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A New Years Day to Remember: on the ice and with the whales in Antarctica


A Humpback whale breaching in Wilhelmina Bay off Antarctic Peninsula

A Humpback whale breaching in Wilhelmina Bay off Antarctic Peninsula

By Eileen Ogintz

ABOARD LE BOREAL (Day 11, New Years Day 2017) – The kids are out for an afternoon stroll—on “fast” floating ice in Antarctic.

“I’ll always remember this,” declared Olivia, 10, from Melbourne, Australia. “You don’t see people walking on ice in the middle of the ocean every day.”

This “fast ice” was three feet thick and covered with slushy snow, said Daria Nikitina, a geology professor and on-board expert on the Abercrombie & Kent expedition team. Underneath was 1500 feet of ocean. The kids were served juice and the parents champagne from an improvised “ice bar.” We wrote reminisces in the fresh snow with our hiking poles.

Then there were the whales—feeding at the edge of the ice here in Wilhelmina Bay, which is kind of a supermarket for whales with abundant krill that the Southern humpbacks feed on.

After their “ice walk,” families got back into zodiacs for a ride around the bay, whales popping up on all sides as if to perform for us—as kids, passengers and crew will later in the talent show.

“Really crazy!” said Marcos, 12, from New Jersey.

New Years Day excursion on "fast ice" of Wilhelmina Bay Antarctica

New Years Day excursion on “fast ice” of Wilhelmina Bay Antarctica

“The best day of the trip,” added his friend George, 12, from New Jersey.

“It is so impressive to see how people are so much smaller than wildlife,” added Sergei, 17, from Moscow.

Equally impressive—besides the spectacular weather this voyage has enjoyed—is how the kids are so excited an energetic despite a late night of New Years Eve partying on board Le Boreal with their new found friends — including a 2 a.m. swim in the pool.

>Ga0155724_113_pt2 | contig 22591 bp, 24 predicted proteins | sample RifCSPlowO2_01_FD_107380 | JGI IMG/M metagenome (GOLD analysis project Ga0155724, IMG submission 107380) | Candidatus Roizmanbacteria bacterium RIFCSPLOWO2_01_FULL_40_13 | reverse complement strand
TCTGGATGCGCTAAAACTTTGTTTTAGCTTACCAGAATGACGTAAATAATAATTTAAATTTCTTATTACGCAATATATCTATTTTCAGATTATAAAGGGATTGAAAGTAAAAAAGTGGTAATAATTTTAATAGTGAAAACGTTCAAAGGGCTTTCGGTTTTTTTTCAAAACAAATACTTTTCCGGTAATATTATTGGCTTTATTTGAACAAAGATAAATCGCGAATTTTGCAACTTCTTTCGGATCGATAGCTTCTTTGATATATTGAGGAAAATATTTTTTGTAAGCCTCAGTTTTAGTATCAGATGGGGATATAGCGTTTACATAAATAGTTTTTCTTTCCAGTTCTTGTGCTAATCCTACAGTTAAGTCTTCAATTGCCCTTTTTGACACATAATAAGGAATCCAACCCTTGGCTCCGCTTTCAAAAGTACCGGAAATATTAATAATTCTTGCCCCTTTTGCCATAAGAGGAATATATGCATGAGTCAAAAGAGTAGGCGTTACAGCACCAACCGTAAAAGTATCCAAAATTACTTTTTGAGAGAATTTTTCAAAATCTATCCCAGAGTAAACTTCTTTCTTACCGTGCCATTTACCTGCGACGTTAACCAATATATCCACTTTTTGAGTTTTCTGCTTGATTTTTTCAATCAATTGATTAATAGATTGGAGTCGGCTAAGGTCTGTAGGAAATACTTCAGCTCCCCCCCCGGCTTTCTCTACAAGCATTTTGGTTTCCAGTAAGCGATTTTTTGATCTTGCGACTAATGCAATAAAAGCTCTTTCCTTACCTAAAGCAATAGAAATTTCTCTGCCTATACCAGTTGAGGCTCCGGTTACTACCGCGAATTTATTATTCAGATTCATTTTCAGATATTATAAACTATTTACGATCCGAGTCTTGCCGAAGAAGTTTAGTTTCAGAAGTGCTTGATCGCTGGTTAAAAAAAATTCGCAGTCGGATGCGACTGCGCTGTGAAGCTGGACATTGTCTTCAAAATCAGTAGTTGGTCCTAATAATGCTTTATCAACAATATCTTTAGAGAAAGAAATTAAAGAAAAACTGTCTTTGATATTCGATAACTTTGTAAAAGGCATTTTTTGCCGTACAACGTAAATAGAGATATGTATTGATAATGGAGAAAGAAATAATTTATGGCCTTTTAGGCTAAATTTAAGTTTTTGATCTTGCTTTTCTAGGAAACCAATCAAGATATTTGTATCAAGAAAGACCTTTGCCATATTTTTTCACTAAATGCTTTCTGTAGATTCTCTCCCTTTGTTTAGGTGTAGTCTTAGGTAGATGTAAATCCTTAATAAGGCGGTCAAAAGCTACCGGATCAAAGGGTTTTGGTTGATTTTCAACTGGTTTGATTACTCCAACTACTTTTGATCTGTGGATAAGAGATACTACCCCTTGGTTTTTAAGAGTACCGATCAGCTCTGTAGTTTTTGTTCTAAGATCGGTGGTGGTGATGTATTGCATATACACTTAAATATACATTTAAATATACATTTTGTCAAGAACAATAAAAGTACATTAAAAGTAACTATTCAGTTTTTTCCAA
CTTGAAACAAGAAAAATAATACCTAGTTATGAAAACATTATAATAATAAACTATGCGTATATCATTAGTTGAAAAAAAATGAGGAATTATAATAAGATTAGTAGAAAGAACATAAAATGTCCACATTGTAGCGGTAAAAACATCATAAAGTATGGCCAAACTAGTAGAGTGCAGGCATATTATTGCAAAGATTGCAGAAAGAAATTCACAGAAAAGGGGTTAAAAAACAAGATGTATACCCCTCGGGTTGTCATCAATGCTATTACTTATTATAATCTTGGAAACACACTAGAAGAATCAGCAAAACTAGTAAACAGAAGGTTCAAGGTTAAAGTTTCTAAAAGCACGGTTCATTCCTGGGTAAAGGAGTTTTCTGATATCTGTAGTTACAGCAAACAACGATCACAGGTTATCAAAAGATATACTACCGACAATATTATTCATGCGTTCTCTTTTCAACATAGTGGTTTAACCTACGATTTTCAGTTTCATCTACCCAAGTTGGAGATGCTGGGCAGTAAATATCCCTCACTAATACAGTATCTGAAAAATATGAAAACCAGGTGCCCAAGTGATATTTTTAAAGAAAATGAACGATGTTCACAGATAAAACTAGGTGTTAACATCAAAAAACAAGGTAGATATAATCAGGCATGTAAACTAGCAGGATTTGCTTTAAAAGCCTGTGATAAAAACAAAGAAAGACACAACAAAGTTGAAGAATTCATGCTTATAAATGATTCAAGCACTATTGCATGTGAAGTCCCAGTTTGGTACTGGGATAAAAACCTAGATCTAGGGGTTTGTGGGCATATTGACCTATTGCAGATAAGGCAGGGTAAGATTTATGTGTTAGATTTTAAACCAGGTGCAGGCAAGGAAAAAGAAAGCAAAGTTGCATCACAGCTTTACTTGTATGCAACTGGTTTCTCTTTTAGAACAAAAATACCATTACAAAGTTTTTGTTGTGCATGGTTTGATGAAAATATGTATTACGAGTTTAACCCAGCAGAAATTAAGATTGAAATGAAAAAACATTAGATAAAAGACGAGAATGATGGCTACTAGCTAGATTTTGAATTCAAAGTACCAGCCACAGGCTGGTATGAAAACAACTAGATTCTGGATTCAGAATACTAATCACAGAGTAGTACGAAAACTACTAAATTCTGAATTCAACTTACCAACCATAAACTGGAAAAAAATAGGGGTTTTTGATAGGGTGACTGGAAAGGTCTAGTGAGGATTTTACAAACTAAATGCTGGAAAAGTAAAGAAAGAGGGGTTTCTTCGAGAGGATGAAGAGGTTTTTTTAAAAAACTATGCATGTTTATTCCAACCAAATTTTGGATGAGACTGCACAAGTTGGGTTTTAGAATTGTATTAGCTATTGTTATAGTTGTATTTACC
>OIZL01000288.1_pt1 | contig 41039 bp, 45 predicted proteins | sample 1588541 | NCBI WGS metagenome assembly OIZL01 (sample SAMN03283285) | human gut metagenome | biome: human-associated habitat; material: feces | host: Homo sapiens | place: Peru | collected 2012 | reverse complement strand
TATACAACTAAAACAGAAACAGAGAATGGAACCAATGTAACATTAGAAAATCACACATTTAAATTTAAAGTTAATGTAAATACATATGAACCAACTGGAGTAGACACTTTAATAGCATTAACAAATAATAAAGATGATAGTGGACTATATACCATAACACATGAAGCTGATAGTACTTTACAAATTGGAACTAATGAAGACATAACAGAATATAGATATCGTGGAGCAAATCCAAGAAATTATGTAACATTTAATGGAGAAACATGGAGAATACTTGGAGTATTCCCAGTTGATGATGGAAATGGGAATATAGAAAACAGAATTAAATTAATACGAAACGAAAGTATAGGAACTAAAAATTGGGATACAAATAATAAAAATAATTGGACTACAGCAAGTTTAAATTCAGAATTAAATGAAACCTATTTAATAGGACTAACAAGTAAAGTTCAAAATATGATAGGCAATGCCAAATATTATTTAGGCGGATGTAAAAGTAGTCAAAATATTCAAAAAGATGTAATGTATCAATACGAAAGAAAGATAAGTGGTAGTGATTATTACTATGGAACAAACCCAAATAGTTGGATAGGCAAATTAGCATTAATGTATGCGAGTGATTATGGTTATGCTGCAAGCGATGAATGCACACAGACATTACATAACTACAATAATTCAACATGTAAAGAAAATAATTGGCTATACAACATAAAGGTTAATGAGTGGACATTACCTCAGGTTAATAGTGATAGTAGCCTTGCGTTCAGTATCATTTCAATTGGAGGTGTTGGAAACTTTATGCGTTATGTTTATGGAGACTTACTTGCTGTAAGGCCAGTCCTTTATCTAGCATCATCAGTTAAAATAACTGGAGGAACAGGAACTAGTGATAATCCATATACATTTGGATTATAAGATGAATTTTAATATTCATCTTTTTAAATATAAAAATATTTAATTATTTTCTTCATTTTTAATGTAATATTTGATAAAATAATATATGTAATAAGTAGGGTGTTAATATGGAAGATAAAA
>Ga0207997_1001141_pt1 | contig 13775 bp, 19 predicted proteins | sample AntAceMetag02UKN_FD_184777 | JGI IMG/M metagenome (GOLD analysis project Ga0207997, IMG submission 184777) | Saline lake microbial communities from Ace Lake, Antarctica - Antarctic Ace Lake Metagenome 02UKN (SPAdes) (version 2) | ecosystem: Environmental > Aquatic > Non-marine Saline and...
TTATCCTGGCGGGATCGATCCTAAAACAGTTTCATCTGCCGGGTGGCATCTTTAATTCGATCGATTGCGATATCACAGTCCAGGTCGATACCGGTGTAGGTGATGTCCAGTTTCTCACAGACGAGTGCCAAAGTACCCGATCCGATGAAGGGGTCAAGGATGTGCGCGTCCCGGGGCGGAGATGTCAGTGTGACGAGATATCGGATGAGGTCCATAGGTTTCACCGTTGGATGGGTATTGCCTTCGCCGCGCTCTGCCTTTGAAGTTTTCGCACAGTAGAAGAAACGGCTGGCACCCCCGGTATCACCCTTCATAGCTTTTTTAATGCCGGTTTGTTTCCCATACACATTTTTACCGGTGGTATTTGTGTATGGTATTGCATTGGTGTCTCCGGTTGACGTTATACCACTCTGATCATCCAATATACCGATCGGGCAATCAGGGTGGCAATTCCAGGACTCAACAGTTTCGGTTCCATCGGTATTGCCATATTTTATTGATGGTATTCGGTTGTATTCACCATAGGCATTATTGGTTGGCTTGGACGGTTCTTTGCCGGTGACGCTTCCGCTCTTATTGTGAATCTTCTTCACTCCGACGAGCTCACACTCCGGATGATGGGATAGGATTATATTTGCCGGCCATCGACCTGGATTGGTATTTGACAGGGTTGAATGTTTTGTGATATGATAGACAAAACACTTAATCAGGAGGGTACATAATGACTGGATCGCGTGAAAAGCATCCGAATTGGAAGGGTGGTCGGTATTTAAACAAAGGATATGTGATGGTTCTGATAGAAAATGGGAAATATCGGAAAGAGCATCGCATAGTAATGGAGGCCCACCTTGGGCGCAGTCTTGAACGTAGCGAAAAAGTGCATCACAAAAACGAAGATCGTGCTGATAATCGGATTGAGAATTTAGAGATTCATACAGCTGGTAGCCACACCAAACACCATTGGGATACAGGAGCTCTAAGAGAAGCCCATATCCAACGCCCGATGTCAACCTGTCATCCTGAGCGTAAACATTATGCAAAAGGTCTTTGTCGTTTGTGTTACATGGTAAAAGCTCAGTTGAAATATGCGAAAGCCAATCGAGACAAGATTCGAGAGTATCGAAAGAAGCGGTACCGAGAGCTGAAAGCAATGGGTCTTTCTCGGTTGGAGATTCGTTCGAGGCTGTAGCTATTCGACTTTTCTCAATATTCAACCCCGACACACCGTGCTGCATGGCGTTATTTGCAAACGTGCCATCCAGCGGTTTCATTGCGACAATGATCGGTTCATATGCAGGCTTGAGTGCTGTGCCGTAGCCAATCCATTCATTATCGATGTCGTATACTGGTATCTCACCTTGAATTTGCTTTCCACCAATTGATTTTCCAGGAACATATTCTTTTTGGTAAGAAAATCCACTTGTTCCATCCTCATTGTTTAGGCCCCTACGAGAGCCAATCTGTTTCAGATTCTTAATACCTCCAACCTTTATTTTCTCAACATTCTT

A solitary Emperor Penguin on ice at Wilhelmina Bay -- the only Emperor seen on this trip among thousands of other penguin species

A solitary Emperor Penguin on ice at Wilhelmina Bay — the only Emperor seen on this trip among thousands of other penguin species

After all, in Antarctica it was as light as in the afternoon. “Never had a New Years Eve when it was light at midnight,” said Kyndall, 18, who is from Nashville.

“We went swimming after midnight,” said Sean, 15, from San Diego.

But the late night—the grown ups were dancing in the lounge till past midnight—didn’t keep anyone from getting up early — not when we were in Antarctica and the kids had the chance to slide down another snow and ice covered hill with breeding Gentoo penguins all around on their rock nests in Curverville Island, at the northern end of the Errera Channel.

“I just forgot to brake,” said Conrad, 12, who said this would be a New Years Day never to forget. “At home I’d probably just be sleeping or playing video games,” he said.

“I’ve never seen it this warm here,” said Paul Hart, one of the expedition staff stationed at the top of the hill where we were greeted with stellar views of the water so clear we could see the penguins swimming among the ice floes.

Killer Whales spotted near Le Boreal in Wilhelmina Bay

Killer Whales spotted near Le Boreal in Wilhelmina Bay

“No rest on this boat!” the Captain said just after lunch as many on board—including many of the teens—were napping. “Killer Whales! – a pod of more than 20, the first we seen on the boat.

Everyone races to the decks with cameras and binoculars as the whales dive and jump.

Naps have to wait.

Everyone is too excited to care. Expedition Leader Matt Drennan, a veteran of more than 100 trips to Antarctica, says he thinks New Years Day is a favorite for the kids—starting with seeing the Orcas so close to the boat, the “ice walk,” getting up-close and personal with the feeding humpbacks.

“The kids bring an added energy and excitement to everything,” adds the cruise director Nadia Eckhardt. “It rubs off on everyone.”


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